AS Jeremy Davey looked out over the Indian Ocean in front of Christmas Island's Golden Bosun Tavern, he did not have to imagine the desperation of the 48 asylum seekers who struggled and drowned just off the rocks on December 15, 2010.
The 37-year-old former Kawana junior rugby league player and Kawana SLSC member has looked deep into the eyes of despair many times in his border protection role with the Australian Navy.
Now a federal election candidate with the Palmer United Party, Mr Davey joined a fact-finding visit to Christmas Island.
He said it was not hard for him to remember his first encounter with a refugee boat carrying 270 people off Broome.
Dangled over the side of his craft, held around the ankles by crew mates, he reached down to the found
ering boat to pluck women and kids from the deck.
"I was small and light, so it was me who was held over the side and grabbing hold of people,'' he said.
"They cling to you like you are their saviour. There is desperation in their eyes but also trust.''
Davey, who joined the Navy as an 18 year-old after finishing school at Kawana High, resigned earlier this year after 18 years service principally in border protection roles based in Cairns and Darwin.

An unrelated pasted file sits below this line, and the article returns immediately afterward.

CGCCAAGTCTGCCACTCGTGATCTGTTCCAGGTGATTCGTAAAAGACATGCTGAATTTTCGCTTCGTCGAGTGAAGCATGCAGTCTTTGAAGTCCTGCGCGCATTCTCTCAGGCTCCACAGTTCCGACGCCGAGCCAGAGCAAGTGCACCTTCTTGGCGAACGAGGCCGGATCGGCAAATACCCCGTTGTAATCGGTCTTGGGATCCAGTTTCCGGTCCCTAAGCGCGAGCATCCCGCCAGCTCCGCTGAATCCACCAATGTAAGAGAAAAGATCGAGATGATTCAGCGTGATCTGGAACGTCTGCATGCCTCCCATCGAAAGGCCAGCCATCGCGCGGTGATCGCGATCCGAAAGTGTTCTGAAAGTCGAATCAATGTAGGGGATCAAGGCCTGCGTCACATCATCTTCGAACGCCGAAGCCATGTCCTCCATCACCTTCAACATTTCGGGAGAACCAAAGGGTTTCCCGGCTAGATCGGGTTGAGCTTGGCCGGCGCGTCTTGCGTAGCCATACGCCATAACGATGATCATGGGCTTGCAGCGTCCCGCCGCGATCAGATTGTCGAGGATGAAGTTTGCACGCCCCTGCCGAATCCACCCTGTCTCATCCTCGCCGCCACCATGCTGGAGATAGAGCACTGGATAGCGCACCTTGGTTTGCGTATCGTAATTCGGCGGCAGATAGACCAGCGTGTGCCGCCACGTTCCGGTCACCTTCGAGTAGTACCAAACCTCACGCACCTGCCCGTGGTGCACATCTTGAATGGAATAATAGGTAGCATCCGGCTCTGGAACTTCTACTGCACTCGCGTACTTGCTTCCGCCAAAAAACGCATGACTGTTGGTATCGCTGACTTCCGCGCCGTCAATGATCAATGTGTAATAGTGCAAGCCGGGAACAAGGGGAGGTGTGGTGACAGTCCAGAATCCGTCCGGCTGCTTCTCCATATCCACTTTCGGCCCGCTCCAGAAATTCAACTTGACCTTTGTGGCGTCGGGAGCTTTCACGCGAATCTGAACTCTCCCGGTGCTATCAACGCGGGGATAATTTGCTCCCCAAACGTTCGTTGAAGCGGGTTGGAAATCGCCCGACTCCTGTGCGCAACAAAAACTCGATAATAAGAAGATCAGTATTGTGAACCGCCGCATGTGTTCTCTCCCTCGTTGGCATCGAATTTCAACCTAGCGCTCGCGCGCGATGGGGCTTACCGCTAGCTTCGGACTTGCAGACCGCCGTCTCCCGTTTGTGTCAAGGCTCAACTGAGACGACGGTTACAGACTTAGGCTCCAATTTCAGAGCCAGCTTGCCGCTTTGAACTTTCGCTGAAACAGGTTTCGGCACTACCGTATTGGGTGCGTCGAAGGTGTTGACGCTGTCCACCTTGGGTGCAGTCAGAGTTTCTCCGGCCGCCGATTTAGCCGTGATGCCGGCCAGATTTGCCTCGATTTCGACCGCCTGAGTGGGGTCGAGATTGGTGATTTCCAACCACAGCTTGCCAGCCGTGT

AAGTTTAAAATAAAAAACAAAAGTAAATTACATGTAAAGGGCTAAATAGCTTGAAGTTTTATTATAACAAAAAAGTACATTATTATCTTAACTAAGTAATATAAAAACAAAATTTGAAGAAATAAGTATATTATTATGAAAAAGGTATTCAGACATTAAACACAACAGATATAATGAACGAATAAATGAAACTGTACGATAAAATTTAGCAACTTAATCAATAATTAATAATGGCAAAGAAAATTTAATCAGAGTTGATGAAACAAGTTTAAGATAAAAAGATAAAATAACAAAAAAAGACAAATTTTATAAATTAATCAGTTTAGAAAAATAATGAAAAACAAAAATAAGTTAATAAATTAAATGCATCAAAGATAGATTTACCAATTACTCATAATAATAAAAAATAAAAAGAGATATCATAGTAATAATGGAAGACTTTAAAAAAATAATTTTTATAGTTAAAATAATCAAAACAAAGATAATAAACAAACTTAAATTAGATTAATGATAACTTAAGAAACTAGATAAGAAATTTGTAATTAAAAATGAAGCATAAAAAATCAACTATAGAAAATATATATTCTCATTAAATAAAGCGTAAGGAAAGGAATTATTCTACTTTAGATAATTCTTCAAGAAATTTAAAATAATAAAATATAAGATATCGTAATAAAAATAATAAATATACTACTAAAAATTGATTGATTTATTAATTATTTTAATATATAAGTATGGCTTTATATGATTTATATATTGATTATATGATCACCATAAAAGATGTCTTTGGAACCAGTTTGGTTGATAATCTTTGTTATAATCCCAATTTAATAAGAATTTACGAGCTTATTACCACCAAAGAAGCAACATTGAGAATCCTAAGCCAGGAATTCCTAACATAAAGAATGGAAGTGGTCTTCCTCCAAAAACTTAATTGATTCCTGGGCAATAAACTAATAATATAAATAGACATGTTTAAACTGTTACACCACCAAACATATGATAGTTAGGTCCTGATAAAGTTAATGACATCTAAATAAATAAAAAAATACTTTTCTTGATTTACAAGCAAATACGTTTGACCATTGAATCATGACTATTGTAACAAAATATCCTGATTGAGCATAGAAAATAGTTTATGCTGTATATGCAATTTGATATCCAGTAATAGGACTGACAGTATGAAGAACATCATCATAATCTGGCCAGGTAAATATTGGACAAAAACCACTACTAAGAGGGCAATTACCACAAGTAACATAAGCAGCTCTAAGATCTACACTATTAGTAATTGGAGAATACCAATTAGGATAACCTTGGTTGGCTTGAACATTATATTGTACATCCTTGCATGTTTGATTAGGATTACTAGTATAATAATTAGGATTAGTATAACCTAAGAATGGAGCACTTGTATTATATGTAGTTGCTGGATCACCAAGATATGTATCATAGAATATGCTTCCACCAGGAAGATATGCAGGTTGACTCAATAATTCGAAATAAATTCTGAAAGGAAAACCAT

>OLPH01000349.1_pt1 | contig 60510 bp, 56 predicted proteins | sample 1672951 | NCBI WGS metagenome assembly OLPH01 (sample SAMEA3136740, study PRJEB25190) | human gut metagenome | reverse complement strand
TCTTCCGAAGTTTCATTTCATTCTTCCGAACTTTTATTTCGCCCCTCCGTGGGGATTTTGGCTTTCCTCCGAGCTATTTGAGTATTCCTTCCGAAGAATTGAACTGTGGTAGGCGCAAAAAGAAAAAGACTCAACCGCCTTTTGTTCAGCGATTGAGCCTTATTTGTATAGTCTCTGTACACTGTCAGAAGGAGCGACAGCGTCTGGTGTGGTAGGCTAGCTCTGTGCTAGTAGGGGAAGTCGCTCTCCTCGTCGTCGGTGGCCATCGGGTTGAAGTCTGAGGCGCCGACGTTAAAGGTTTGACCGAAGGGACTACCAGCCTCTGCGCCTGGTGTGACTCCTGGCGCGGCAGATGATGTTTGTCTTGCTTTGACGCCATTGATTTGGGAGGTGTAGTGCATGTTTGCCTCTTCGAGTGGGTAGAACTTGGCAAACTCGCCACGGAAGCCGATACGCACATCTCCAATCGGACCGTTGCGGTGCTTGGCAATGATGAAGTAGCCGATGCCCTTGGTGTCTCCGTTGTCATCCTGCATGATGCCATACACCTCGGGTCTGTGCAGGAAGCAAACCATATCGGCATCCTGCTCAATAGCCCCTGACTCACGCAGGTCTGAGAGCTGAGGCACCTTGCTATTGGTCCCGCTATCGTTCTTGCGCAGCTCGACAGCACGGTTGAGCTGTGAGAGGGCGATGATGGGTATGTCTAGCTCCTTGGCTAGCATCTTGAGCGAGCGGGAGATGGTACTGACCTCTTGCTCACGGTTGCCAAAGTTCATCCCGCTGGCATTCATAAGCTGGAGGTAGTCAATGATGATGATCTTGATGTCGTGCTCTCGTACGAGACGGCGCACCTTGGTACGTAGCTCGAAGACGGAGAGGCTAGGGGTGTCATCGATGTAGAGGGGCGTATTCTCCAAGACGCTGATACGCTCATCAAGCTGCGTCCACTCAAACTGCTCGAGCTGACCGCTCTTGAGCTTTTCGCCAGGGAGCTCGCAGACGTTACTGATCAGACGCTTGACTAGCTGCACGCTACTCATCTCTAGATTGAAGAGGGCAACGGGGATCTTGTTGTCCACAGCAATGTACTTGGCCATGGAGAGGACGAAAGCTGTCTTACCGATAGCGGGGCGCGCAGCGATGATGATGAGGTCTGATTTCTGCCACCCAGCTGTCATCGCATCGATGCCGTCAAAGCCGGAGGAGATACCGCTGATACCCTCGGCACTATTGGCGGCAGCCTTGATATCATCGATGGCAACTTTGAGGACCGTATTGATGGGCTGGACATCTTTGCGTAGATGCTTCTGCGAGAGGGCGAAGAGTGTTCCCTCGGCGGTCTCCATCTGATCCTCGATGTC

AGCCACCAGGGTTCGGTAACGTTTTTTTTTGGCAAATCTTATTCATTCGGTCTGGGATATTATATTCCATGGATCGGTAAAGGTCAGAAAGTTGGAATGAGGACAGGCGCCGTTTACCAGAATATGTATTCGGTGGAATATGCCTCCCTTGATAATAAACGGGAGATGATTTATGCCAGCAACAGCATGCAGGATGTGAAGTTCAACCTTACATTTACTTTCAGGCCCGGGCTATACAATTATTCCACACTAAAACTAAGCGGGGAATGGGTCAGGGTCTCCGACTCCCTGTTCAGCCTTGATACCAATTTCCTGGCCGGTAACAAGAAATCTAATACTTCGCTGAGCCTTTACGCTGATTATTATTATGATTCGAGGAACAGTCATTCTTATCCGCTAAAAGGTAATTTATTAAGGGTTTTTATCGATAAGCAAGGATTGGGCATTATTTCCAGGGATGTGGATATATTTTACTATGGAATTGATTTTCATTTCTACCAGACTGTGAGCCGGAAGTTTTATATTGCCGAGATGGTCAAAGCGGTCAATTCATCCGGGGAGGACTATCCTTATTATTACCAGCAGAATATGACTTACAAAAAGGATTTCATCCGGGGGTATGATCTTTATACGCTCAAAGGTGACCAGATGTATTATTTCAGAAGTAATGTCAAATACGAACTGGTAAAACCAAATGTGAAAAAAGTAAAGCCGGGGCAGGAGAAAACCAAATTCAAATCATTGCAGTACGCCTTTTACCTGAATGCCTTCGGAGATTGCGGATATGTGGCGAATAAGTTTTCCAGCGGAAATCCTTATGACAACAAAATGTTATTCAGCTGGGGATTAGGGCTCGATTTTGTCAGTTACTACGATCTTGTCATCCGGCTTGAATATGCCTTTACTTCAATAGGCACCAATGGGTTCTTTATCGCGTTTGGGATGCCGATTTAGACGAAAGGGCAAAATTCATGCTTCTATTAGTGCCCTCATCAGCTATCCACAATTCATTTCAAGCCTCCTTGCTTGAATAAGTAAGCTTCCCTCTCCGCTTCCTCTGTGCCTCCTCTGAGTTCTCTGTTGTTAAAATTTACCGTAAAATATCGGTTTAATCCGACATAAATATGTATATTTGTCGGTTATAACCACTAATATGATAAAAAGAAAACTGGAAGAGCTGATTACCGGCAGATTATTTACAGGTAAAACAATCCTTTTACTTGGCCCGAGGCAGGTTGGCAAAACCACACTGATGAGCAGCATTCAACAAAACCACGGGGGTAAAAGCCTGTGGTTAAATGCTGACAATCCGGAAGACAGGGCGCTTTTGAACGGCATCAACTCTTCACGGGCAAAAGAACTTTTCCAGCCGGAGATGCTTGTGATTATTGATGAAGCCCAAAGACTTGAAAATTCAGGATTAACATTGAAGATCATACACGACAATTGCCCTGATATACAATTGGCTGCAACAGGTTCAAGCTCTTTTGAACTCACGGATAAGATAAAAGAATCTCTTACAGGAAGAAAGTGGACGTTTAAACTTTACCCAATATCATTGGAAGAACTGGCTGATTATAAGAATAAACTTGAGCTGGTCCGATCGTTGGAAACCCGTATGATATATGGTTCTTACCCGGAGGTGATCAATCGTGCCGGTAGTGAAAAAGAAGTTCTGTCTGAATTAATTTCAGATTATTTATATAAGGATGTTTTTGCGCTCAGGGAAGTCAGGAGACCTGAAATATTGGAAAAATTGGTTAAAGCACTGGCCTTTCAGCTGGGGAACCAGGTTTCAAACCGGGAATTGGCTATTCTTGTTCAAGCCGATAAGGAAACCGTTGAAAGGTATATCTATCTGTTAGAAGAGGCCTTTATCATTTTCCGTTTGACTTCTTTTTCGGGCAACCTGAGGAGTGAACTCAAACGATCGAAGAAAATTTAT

Last weekend's visit, the first by any political party this campaign despite the prominence of the asylum seeker issue, is one of many Mr Davey has made to Christmas Island.
His decision to nominate as the PUP candidate for Moreton, Queensland's most marginal seat, was driven in part by his concern about border protection policy being shaped as a political response to a "misinformed" public.
Mr Davey said the positions of both Labor and the Coalition may be populist responses to some sectors of the electorate, but lack a strategic, outcome-driven focus, were ridiculously expensive and put Australian service men and women at risk.
The Palmer United Party policy calls for asylum seekers to be allowed to fly directly to Australia without visas as long as they carried identity papers or a passport.
Those assessed to have valid claims would be allowed to stay. Those who do not would be returned.
It's a policy the party says is more humane, cheaper, would destroy the people smuggler business model and was in line with common practice.
Mr Davey is concerned at the impact of present policy on his former colleagues.
"The boarding teams are good guys and girls,'' he said. "They are receiving physical injuries doing a job they shouldn't have to do. Many are suffering Post Traumatic Stress Disorder. They're pulling decomposing bodies from the sea.''
Mr Davey comes from a family of Nationals voters but feels the merger with the Liberals in Queensland has cost politics a voice.
"When the Katter United Party formed it had good ideas around primary production,'' he said. "But it's been taken over by rednecks and homophobia.''
He says Palmer candidates needed to be brave to put its refugee policy to voters who had every right to be angry at the profiteering of people smugglers.
However he said their victims were all real people and most genuine in their claims.
With two children, he is married to Wendy, who continues to pursue her own naval career.
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